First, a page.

"The Federal Emergency Management Agency, responsible for dealing with the effects of disasters like hurricanes and floods, has stripped the words “climate change” from the document meant to guide its actions over the next four years."
"Flood risk, a perpetual concern in porous, low-slung South Florida, is far worse here and across the continental U.S. than now projected under Federal Emergency Management Agency flood maps used by homeowners to decide where to buy insurance, according to a new assessment."
"The Army Corps of Engineers is responsible for flooding in the Missouri River Basin caused by changes in water management intended to protect endangered species, a federal judge ruled yesterday."
"Documents show that Bureau of Safety and Environmental Enforcement (BSEE) Director Scott Angelle has spent more than 98 hours meeting with oil and gas lobbyists and executives since he began the role last May. In contrast, during this same time he only spent 1.75 hours with NGOs."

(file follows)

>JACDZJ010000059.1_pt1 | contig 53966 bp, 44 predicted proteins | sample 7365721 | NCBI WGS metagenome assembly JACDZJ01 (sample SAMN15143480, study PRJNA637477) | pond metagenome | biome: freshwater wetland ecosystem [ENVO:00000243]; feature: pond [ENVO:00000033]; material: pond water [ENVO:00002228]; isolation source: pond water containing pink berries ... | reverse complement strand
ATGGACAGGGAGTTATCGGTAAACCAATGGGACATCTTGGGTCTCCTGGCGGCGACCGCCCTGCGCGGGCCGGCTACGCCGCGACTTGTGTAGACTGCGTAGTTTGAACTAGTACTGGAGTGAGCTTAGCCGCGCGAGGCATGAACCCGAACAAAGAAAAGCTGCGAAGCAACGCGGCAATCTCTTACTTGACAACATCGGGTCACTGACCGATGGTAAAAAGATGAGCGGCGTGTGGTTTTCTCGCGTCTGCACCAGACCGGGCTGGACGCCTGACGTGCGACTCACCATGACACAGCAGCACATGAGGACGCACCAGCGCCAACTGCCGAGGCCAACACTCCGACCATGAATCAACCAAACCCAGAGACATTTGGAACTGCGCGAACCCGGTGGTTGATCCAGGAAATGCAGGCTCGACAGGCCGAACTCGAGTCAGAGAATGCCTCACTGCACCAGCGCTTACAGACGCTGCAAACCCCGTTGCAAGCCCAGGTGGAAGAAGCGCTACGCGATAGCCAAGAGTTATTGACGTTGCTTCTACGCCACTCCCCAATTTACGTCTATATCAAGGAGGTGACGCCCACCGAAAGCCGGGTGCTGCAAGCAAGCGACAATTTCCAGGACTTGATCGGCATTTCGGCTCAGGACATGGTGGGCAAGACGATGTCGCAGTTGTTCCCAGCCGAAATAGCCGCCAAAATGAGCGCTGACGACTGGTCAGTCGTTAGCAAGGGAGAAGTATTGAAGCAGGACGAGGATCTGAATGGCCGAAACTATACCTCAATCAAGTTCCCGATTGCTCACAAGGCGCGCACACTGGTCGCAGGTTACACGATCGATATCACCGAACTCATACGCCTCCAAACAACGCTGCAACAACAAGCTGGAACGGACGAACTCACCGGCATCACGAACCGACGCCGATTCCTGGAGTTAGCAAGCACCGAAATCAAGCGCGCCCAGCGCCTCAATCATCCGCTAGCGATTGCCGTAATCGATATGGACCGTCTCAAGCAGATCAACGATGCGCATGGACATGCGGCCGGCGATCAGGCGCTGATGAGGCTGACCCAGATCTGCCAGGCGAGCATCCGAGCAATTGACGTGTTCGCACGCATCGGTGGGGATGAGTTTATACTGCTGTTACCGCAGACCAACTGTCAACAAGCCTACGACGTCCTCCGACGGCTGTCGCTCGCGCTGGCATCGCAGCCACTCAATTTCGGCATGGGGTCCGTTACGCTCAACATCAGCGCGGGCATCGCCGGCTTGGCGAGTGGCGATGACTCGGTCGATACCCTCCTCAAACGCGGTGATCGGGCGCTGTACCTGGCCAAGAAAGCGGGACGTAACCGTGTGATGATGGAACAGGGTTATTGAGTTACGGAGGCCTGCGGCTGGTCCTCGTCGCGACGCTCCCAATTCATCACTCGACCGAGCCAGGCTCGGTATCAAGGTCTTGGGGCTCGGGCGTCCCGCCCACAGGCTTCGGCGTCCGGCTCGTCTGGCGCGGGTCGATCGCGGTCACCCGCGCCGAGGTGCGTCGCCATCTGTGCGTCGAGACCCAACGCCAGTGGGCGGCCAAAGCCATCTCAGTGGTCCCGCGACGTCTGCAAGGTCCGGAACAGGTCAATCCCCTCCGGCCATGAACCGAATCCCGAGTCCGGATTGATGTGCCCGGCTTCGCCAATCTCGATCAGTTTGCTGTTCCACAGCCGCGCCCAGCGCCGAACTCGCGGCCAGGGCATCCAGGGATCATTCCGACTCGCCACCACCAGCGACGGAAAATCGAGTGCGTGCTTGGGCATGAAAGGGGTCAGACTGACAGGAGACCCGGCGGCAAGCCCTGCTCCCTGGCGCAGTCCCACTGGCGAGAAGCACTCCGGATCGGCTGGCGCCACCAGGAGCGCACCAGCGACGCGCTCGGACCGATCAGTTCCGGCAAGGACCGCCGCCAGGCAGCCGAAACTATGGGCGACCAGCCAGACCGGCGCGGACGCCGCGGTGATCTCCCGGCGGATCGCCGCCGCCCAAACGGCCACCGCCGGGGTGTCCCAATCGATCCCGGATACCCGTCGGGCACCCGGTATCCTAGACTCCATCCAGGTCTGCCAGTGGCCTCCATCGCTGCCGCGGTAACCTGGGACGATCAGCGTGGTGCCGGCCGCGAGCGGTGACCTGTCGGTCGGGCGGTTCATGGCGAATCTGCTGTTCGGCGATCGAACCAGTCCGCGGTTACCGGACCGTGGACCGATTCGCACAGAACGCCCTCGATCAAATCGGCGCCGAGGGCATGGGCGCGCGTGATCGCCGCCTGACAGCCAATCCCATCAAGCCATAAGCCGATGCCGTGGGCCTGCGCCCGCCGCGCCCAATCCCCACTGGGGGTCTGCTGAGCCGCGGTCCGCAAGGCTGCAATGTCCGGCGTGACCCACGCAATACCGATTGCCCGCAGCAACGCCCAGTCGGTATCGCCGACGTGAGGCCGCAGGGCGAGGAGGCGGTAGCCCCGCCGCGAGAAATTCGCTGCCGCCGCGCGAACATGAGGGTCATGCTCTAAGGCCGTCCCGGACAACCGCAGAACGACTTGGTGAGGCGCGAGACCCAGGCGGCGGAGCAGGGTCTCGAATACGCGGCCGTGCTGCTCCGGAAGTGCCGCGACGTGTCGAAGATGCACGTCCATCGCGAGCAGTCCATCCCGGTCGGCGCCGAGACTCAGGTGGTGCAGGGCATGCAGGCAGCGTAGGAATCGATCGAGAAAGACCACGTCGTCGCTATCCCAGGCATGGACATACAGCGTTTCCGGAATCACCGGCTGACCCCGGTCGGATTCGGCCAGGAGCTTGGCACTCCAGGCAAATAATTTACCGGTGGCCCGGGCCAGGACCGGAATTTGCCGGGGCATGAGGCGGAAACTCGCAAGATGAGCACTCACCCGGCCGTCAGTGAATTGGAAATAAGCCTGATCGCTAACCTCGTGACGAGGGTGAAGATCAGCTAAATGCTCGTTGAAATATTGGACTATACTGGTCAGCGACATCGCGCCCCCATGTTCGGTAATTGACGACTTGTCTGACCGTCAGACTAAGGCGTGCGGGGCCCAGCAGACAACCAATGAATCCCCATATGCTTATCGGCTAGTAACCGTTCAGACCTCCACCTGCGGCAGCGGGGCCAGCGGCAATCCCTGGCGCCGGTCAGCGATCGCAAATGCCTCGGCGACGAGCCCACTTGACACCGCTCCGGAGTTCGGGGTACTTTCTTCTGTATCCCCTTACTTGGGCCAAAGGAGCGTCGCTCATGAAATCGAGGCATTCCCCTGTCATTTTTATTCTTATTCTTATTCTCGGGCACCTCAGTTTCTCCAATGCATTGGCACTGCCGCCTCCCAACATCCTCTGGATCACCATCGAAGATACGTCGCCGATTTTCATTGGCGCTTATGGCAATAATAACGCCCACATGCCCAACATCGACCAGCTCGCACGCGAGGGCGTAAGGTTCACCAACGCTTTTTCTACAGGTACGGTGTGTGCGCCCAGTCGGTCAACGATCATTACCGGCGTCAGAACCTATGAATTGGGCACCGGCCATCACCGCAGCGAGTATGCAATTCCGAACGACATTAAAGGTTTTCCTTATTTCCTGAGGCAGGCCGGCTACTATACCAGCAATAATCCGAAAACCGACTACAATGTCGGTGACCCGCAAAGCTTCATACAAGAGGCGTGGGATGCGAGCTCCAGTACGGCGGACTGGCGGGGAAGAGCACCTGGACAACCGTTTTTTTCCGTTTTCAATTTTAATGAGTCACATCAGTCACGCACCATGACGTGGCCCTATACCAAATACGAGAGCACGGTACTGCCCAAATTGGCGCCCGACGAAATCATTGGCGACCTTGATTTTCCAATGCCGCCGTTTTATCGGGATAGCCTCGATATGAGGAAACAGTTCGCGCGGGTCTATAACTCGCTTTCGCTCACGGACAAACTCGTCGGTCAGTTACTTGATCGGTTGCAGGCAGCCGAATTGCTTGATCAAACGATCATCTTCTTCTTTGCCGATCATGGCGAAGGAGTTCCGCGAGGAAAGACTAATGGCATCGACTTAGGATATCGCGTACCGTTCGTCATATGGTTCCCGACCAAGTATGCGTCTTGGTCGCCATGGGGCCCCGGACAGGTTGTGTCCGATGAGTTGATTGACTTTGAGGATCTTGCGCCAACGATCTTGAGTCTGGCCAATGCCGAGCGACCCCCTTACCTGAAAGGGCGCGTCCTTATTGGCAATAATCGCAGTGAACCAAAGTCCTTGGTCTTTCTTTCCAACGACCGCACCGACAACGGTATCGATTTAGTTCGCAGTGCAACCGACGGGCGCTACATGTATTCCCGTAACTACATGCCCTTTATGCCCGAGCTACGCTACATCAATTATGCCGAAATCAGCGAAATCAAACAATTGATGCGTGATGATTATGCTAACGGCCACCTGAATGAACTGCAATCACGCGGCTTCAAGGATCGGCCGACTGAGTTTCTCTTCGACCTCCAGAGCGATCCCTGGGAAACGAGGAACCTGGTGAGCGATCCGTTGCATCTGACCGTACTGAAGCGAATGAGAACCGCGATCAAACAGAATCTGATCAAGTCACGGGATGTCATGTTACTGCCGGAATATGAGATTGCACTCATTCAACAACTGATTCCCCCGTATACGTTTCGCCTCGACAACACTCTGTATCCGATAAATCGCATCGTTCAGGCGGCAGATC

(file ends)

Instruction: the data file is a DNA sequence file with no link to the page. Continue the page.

"PORT FOURCHON, La. — A dozen miles off the coast, on a rusty, aging platform, workers in hard hats and overalls spend their days extracting oil and gas from the ocean floor before retreating at night into tiny weather-beaten steel cubes that act as dorms."
"Parts of the U.S. northeast brace for a third powerful winter storm in two weeks that could bring high winds, a foot or more of wet snow and power outages Monday night and into Tuesday, officials said."
"A costly “ice wall” is failing to keep groundwater from seeping into the stricken Fukushima Dai-ichi nuclear plant, data from operator Tokyo Electric Power Co shows, preventing it from removing radioactive melted fuel at the site seven years after the disaster."
There’s little cause to celebrate upcoming Sunshine Week for those who cover Trump administration environmental agencies. The latest WatchDog catalogues how the EPA has adopted a secretive approach and displays frequent hostility to the news media, including with a troubling series of attacks on individual journalists.
"If you’re a homeowner in Florida relying on flood zone maps to decide whether to buy insurance, you may want to check your drivers license instead."